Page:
Delivering Healthy Babies and Reducing Maternal Mortality

Every two minutes 60 women die giving birth. For the cost of lunch, you can save a life. Birthing Project USA has been working tirelessly to provide women access to safe birth supplies. They need your help to get clean birth kits to women in Malawi.

That’s why we’re pleased to partner with Birthing Project USA while launching our new crowdfunding platform, Level Giving, with a goal to reduce infant mortality and increase maternal health worldwide through the use of clean birth kits. 

Great strides have been made in reducing maternal mortality globally. According to UNICEF, the maternal mortality ratio declined by an impressive 44 percent between 1990 and 2015, which is great news. But the fact remains that 216 out of every 100,000 mothers still dies in child birth. And research shows that the large majority of these women could have been saved with the proper care. Maternal mortality is an issue of access.

One country where the rates remain alarmingly high is Malawi. In 1990, 957 maternal deaths out of every 100,000 were reported and this number has since fallen to 634 per 100,000 births. This is much higher than the global average and it’s also significantly higher than the regional average in Sub-Saharan Africa of 546 per 100,000 births. Pregnant women in Malawi face the very real prospect of dying to birth their children.

US-based nonprofit Birthing Project USA (BPUSA) is working to drastically change these numbers. Founded in 1988 by visionary Kathryn Hall-Trujillo, BPUSA is a grassroots maternal-child health movement working to improve maternal outcomes for women of color. They have a vision that women have the freedom to define themselves, birth their babies, and live their healthiest lives.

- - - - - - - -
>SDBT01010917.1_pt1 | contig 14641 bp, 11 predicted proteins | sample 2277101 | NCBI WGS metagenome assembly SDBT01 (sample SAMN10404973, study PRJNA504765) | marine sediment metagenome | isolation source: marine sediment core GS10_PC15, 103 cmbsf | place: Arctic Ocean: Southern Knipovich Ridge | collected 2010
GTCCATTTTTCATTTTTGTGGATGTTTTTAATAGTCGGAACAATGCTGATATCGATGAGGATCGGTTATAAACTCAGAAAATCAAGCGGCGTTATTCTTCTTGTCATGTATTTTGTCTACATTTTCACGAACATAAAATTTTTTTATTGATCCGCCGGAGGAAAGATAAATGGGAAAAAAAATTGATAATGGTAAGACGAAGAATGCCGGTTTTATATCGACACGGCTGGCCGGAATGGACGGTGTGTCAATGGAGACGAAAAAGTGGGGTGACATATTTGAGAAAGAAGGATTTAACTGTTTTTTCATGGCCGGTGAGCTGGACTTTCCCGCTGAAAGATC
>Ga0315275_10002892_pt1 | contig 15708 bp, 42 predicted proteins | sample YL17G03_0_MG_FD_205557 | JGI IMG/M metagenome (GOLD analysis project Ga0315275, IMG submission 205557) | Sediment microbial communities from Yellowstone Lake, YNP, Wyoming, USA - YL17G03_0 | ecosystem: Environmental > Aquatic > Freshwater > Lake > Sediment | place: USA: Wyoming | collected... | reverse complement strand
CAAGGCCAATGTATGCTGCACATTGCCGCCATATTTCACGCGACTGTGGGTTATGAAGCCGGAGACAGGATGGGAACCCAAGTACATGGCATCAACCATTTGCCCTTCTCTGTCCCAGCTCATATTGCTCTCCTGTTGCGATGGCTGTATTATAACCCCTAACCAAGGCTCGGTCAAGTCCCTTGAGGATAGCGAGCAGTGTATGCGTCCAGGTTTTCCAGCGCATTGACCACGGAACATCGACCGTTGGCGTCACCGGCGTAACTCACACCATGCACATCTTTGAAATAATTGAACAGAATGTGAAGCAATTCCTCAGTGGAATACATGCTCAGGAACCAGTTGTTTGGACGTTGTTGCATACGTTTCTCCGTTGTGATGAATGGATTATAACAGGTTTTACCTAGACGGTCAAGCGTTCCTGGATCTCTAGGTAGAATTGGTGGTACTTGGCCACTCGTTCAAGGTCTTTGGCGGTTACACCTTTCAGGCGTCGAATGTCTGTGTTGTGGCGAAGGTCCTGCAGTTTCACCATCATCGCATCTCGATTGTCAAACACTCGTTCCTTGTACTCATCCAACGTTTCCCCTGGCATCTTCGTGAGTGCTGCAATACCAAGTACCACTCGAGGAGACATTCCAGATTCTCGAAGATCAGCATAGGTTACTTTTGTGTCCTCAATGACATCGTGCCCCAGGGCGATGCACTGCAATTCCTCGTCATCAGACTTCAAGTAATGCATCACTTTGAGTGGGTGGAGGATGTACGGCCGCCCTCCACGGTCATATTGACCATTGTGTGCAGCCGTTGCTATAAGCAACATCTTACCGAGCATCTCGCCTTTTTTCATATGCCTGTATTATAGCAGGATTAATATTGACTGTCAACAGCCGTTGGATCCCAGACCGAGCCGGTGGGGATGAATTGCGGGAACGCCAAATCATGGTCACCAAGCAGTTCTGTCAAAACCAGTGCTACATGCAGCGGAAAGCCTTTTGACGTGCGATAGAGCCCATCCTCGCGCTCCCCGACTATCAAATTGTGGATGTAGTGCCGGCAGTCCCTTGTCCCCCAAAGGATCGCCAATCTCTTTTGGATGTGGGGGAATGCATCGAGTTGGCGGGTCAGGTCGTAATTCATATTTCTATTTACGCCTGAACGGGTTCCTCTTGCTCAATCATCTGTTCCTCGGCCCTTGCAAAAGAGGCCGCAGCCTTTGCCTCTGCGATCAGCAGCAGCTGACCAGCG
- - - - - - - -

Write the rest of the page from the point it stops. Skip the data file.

To date they have helped bring more than 10,000 babies safely into the world. In Malawi they work closely with their local staff to distribute birthing kits to under-resourced communities. The impetus behind distributing clean birth kits is not only the alarmingly high rate of maternal mortality in Malawi, but also the factors that lead to it. Safe hospitals are not always accessible and many mothers in rural areas will often walk miles to access health services while they are pregnant and also while they’re in labor. BPUSA distributes the birth kits directly within communities so that mothers don’t have to worry about giving birth on the side of the road on their way to a health facility.

‘We underestimate the impact of stress and strain and worry and fear on moms and that’s one of the things these birth kits alleviate.’

Leseliey Rose Welch, Executive Director of Birthing Project USA

BPUSA has partnered with an innovative humanitarian supplier, ayzh, to distribute clean birth kits to pregnant women. The ayzh clean birth kits contain six simple yet highly effective items that save lives during child birth: sterile gloves, surgical blade, underpad, an umbilical cord clamp, soap, and a pouch to carry the contents. That’s all it takes to save a life. For the price of a fancy coffee, we can save mother’s lives around the world.

When asked why this issue is of particular importance Leseliey Rose Welch, Executive Director of BPUSA is clear on what drives her:

‘This is particularly important because every 2 minutes, 60 women die giving birth in our world due to lack of access to safe birth supplies. And women losing their lives in child birth means that there are children entering the world without the love, nurture, and care that a mother provides. And no mom deserves to lose her life in child birth especially when something a simple as a safe birth kit in some parts of the world can prevent it.’

You can help save lives today and keep mother’s alive by participating in BPUSA’s campaign on Level Giving. Click here to take part.

Listen to the 22 Lightbulbs podcast with Leseliey Rose Welch, Executive Director, Birthing Project USA here.

Leave a Reply

Your email address will not be published. Required fields are marked *

This site uses Akismet to reduce spam. Learn how your comment data is processed.